The final East Asian preferred learning style is concrete-sequential. Students with such a learning style are likely to follow the teacher's guidelines to the letter, to be focused on the present, and demand full information. They prefer language learning materials and techniques that involve combinations of sound, movement, sight, and touch and that can be applied in a concrete, sequential, linear manner. Oxford & Burry-Stock (1995) discovered that Chinese and Japanese are concrete-sequential learners, who use a variety of strategies such as memorization, planning, analysis, sequenced repetition, detailed outlines and lists, structured review and a search for perfection. Many Korean students also like following rules (Harshbarger et al, 1986), and this might be a sign of a concrete-sequential style.

It is worth noting that the generalizations made above about learning styles in East Asia do not apply to every representative of all East Asian countries; many individual exceptions of course exist. Nevertheless, these seemingly stereotypical descriptions do have a basis in scientific observation. Worthley (1987) noted that while diversity with any culture is the norm, research shows that individuals within a culture tend to have a common pattern of learning and perception when members of their culture are compared to members of another culture.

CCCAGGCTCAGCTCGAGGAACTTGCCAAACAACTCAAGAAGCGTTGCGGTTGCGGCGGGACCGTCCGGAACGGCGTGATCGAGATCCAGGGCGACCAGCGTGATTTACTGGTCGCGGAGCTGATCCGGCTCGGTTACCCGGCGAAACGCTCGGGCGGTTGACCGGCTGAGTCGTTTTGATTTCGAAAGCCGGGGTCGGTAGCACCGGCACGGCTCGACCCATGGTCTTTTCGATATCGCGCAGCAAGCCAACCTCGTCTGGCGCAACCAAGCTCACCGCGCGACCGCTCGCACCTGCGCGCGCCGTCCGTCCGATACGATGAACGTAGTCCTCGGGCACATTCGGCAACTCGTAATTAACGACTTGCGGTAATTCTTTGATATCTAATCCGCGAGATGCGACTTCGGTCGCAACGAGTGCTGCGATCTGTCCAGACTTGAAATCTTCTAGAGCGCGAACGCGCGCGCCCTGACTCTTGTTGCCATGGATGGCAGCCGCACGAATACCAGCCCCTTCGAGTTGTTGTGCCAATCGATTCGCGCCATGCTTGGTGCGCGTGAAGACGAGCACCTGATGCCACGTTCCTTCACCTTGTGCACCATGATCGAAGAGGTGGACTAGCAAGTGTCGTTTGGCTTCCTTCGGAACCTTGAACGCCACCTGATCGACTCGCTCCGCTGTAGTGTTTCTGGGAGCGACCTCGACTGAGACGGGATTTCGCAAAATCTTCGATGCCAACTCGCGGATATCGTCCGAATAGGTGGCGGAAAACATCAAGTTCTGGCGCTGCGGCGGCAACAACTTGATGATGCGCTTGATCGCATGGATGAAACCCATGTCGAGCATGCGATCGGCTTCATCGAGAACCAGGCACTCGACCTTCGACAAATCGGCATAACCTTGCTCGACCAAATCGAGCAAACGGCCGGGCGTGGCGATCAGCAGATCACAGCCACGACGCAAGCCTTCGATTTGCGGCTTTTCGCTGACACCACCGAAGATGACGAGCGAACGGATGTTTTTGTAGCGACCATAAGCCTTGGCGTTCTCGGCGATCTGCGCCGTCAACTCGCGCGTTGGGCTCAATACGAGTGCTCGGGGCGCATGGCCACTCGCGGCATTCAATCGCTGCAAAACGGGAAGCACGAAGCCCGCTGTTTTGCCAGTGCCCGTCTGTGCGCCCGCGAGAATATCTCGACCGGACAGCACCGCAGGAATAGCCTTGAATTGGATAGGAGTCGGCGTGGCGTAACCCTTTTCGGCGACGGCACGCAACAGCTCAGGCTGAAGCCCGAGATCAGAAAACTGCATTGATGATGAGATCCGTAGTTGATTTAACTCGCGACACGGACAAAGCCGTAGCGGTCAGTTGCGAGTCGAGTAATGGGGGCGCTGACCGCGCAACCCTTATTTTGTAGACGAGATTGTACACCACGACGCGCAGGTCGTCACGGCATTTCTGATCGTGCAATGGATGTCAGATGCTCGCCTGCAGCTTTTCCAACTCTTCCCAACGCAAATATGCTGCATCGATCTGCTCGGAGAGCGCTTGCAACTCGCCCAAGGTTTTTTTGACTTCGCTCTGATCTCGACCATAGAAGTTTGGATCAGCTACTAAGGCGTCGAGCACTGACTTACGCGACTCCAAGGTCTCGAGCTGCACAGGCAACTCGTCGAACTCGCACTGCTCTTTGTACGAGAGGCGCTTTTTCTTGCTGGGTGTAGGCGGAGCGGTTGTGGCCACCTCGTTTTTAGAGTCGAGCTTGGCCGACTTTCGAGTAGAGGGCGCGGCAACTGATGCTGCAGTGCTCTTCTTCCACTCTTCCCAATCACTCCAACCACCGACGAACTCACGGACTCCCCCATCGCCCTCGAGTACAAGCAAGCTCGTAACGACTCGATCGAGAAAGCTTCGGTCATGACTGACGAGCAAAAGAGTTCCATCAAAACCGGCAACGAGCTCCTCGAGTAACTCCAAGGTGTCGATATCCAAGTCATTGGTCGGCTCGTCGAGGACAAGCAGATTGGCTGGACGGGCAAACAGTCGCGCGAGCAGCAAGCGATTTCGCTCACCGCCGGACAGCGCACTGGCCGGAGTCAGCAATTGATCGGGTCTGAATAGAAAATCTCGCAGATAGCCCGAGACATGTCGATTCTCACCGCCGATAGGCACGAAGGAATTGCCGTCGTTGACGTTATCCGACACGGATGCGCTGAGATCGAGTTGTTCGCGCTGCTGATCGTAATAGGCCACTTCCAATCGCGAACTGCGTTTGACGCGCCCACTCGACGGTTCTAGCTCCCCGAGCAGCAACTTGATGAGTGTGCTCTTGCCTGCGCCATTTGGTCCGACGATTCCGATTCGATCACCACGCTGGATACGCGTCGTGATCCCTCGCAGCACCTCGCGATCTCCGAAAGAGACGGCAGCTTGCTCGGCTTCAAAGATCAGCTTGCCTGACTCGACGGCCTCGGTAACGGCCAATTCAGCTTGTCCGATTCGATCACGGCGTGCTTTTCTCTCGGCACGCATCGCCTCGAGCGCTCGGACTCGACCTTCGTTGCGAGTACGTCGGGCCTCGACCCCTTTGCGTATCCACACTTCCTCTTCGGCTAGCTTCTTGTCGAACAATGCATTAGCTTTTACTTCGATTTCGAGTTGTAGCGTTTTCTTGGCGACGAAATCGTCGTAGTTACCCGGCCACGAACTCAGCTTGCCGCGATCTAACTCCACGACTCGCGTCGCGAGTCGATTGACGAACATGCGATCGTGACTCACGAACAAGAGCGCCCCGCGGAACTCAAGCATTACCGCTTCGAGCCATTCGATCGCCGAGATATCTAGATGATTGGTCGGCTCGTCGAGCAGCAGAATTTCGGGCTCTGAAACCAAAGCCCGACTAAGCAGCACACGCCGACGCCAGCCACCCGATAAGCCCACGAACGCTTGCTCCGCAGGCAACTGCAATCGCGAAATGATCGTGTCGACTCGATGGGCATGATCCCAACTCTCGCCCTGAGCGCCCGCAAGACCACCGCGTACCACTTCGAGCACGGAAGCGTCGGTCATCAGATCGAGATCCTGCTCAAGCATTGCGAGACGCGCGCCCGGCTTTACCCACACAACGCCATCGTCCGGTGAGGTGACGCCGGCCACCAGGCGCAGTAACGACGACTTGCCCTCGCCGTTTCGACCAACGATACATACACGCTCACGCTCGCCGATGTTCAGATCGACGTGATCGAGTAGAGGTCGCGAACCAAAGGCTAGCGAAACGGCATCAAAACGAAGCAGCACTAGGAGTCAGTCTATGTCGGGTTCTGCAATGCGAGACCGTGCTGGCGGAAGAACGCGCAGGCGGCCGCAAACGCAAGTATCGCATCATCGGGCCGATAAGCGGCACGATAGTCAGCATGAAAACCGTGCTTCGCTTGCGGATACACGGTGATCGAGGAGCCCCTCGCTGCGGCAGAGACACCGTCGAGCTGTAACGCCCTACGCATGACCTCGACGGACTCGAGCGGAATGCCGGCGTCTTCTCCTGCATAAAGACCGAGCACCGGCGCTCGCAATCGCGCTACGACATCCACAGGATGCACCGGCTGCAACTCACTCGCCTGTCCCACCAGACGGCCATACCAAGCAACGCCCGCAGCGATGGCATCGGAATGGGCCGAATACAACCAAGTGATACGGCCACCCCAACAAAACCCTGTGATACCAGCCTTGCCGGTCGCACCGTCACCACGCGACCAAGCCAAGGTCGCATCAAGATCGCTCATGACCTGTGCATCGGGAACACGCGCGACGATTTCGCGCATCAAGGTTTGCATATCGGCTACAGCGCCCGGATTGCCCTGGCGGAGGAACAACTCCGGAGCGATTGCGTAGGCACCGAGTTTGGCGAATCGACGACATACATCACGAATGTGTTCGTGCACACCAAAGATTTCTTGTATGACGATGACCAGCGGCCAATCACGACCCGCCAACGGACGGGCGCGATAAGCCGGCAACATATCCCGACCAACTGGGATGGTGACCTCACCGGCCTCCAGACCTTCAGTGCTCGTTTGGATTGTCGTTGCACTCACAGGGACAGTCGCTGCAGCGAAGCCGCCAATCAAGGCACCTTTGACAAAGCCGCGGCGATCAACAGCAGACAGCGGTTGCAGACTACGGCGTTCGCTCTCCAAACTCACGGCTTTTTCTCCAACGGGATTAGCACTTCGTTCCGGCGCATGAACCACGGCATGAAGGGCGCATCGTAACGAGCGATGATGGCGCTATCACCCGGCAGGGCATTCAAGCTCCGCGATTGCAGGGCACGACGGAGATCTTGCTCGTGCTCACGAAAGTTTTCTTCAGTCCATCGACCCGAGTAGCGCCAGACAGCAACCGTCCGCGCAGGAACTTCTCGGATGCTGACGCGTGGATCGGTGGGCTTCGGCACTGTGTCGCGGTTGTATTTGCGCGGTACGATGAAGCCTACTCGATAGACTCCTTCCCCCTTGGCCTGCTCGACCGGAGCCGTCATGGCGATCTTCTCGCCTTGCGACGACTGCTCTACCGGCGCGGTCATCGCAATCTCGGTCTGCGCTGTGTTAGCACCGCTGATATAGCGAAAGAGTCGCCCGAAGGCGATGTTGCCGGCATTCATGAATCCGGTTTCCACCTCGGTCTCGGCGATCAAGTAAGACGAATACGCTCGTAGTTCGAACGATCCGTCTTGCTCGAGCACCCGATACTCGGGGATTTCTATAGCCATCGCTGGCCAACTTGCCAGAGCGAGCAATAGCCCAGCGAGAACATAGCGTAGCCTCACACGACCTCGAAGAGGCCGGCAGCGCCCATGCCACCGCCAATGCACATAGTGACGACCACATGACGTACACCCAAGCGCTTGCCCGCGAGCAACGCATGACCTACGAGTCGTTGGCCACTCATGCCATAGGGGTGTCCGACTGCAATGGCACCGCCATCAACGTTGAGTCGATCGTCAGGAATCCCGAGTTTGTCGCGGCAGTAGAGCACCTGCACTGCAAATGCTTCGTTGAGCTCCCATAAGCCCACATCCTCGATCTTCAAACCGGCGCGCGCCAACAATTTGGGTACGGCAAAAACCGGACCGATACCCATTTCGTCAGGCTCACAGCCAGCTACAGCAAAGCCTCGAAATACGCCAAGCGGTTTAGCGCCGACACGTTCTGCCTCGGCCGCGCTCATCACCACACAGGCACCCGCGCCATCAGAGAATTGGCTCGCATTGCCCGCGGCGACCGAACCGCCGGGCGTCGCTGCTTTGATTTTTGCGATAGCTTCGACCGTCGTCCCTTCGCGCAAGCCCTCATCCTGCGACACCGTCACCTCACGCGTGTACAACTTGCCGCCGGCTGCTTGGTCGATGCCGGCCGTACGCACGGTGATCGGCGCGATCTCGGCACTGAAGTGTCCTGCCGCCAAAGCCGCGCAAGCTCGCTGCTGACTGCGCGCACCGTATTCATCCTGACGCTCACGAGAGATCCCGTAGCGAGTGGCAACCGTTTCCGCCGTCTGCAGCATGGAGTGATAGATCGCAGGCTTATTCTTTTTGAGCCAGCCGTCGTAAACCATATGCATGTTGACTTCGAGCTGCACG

Matching Teaching Styles with Learning Styles

From the descriptions and scientifically observed data reviewed above, it is legitimate to conclude that there exist identifiable learning styles for most East Asian students. We can assume, therefore, that any native English speaker engaged in teaching English to East Asian students is likely to confront a teaching-learning style conflict. This is illustrated by the two examples cited at the very beginning of this paper and further confirmed by Reid's (1987) and Melton's (1990) studies. Such style differences between students and teachers consistently and negatively affect student grades (Wallace and Oxford, 1992). It is when students' learning styles are matched with appropriate approaches in teaching that their motivation, performances, and achievements will increase and be enhanced (Brown, 1994).

In what follows, I give examples of how teacher's teaching style can be matched with students' learning style in East Asian settings. I obtained these ideas from several sources, including descriptions in books and published articles; responses to a recent questionnaire I sent to selected overseas students from Japan, Korea and China in Australia; and my own teaching experience in China. The approaches are classified in the following categories: